The world has become a much more open and multicultural place over the last little while. More people than ever are traveling the world, learning new languages, and communicating with each other in ways that are constantly adapting and changing.
When two linguistic cultures exist in the same place, sometimes there can be friction if one group cannot understand what the other is saying. Some people ask: Is it rude to speak another language in front of others? After all, you could be insulting somebody, or planning some kind of heinous act!
That being said, the world and the people inside of it are constantly in motion. New language learners have an especially particular enthusiasm for speaking their new language, which can be grating to others around them. In other contexts, it can simply be taken as a slight with no way of knowing what the other person has said about you.
Obviously, it’s important to always be conscious and considerate of those around you, but the question still remains to be answered: Is it actually rude to speak another language in front of others?
How Language Makes Us Feel
Language is the backbone of our ties to each other. Without language, we would not be able to communicate with the efficacy that our society now demands of us. The subtleties that go into this intricate system of communication are immense and ever-changing. Words that have one meaning today may have another meaning the next.
This phenomenon is driven largely by the interaction between different languages, where cultures interact with each other. As the two cultures mingle, they begin to understand some of the words that the other uses, and incorporate them into their own tongue.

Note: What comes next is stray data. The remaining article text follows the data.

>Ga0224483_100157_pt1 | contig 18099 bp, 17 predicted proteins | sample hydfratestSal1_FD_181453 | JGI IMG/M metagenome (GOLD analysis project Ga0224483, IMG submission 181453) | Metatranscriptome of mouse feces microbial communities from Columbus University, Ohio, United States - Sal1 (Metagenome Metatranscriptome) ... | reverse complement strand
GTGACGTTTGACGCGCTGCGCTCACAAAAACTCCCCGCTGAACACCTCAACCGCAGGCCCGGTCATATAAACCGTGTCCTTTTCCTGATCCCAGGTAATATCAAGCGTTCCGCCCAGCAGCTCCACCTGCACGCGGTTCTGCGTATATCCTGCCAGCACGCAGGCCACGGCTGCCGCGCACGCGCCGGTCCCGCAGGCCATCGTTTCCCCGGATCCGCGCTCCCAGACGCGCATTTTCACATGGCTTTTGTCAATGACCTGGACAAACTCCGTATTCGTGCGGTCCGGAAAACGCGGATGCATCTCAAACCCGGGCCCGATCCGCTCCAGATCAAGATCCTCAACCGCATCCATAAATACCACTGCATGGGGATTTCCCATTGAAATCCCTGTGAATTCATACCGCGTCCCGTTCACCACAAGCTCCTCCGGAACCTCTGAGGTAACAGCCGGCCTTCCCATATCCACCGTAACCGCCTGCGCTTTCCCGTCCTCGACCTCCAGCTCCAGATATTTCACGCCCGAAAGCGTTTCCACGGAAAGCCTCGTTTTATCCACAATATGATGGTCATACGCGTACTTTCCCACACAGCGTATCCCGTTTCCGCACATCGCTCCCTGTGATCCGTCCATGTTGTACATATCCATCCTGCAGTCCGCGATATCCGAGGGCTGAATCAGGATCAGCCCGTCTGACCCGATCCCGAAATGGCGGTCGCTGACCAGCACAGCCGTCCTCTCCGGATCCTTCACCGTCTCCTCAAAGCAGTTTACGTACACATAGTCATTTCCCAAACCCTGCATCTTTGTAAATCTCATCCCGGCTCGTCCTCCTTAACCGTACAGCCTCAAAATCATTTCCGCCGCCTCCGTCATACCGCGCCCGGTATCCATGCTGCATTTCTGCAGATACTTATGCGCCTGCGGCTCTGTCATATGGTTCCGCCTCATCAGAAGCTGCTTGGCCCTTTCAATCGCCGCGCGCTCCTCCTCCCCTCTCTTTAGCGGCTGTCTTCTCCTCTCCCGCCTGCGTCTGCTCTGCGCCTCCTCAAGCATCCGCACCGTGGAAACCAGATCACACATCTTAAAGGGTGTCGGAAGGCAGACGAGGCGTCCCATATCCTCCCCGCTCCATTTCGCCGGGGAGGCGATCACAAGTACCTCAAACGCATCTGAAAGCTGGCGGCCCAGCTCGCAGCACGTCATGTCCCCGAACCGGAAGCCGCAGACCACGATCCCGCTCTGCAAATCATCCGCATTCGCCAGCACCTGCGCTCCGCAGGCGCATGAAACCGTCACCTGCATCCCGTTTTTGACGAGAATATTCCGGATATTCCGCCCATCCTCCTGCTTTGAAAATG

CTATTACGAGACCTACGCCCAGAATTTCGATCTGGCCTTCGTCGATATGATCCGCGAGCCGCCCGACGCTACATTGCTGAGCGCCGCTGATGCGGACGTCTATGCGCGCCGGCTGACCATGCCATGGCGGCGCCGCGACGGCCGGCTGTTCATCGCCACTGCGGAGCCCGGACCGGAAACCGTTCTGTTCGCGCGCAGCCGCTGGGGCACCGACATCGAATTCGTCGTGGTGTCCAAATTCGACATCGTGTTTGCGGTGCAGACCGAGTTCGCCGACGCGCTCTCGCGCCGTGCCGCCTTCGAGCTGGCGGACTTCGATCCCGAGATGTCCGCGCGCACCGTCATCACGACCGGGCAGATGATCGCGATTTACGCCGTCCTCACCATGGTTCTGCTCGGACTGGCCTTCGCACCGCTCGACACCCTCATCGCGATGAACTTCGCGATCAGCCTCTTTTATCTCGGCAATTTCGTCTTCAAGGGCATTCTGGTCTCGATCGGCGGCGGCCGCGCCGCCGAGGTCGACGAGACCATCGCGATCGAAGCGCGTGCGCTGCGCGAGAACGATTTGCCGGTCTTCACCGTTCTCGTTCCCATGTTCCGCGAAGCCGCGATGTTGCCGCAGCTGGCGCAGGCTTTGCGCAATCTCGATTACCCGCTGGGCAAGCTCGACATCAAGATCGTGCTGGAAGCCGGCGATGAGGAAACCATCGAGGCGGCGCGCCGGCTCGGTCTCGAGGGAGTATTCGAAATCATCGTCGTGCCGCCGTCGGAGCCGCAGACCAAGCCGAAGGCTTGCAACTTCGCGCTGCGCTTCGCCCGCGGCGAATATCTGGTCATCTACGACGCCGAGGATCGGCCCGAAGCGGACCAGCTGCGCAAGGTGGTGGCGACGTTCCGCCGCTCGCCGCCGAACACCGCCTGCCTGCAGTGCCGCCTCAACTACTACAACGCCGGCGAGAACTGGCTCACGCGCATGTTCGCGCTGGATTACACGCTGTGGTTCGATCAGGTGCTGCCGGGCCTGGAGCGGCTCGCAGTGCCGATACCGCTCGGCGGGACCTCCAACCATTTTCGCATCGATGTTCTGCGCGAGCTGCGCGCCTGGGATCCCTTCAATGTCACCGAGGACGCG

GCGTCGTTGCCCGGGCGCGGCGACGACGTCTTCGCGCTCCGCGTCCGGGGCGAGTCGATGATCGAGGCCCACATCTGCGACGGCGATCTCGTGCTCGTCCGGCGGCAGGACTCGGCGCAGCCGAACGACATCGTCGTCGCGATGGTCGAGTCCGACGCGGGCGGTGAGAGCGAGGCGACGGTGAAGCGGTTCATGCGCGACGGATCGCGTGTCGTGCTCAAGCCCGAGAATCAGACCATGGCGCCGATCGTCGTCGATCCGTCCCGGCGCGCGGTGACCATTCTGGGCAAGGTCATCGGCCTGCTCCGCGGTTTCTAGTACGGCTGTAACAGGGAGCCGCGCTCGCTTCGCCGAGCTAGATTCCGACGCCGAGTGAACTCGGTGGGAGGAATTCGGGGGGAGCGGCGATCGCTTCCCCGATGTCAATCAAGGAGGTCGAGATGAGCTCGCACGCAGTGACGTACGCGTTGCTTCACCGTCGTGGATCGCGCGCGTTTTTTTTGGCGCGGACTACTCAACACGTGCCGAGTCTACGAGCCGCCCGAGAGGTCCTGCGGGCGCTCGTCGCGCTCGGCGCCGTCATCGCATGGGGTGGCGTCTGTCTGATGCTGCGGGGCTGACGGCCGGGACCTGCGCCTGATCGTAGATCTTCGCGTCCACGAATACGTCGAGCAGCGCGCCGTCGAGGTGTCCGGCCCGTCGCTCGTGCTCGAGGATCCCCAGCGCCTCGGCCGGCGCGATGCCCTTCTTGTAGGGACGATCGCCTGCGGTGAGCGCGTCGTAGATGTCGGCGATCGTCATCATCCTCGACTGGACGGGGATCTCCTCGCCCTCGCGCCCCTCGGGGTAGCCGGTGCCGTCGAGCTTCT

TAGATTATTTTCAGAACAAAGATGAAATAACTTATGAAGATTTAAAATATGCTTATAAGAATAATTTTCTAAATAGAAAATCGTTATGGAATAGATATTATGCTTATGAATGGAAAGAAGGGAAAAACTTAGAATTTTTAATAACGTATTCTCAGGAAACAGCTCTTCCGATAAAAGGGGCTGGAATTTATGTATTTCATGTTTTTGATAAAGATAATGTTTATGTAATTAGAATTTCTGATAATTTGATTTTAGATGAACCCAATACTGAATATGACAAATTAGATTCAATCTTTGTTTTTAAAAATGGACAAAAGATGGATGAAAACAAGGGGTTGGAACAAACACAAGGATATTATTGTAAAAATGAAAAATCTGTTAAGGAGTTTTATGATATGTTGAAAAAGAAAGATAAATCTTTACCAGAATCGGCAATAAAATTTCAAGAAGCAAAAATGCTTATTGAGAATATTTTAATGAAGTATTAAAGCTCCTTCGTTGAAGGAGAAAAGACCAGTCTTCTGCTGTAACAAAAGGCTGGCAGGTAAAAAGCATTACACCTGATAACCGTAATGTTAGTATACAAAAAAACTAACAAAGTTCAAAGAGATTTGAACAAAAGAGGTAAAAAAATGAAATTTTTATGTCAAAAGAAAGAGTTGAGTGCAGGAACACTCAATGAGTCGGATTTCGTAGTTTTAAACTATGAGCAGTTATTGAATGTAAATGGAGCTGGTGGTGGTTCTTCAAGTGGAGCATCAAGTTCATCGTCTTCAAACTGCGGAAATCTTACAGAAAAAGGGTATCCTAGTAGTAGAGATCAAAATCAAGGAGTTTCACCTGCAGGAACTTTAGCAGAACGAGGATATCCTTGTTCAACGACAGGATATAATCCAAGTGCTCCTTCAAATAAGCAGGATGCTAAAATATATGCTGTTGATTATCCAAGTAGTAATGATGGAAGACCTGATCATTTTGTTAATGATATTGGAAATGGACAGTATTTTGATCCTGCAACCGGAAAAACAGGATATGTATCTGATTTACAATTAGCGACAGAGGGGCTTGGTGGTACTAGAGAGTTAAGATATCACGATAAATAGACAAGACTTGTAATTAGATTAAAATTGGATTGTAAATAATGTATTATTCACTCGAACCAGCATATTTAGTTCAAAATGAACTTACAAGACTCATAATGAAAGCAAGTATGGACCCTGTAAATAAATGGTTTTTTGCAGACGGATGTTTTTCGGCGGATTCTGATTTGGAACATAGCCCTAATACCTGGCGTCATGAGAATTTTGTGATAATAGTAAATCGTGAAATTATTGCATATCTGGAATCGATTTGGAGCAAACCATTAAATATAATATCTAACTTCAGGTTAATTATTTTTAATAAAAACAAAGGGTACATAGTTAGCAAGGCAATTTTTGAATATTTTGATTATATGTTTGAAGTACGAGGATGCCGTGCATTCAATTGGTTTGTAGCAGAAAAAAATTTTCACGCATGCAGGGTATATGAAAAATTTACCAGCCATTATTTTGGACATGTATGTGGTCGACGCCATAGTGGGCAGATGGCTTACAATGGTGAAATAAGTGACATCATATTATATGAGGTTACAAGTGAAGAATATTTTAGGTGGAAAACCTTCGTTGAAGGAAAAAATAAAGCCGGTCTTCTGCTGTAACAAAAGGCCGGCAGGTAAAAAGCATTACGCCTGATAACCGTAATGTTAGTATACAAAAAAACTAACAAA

One good example of this is how people will develop accents from a certain region if they vacation or stay there for a long enough period of time. Particularly susceptible individuals will even develop full-on accents. When the individual returns to their native land, it sometimes comes as a shock to their friends and family that they speak differently.
Language, and the different sounds and meanings that go into it, constitutes a large part of how we interact with each other and the world around us. As soon as any little thing is out of place, we notice immediately, and sometimes it bothers us. This is where the question of rudeness with second languages comes from.
We’ve probably all experienced an encounter with people speaking another language in the same room, and sometimes some of us are going to feel put off by that because it’s not something we’re familiar with. We know that they are saying things to each other, but we cannot understand what those things are, and that can be scary, even if it’s just on a small subconscious level.
Cultural exposure is becoming a more and more common thing in today’s world, as we’ve already stated. While it can sometimes be unpleasant, it’s an important part of the development of language and culture for different peoples to interact with each other. There are deep ties between the languages of the world that go back thousands of years and give us truly inspiring insights into how different cultures have influenced each other throughout human history.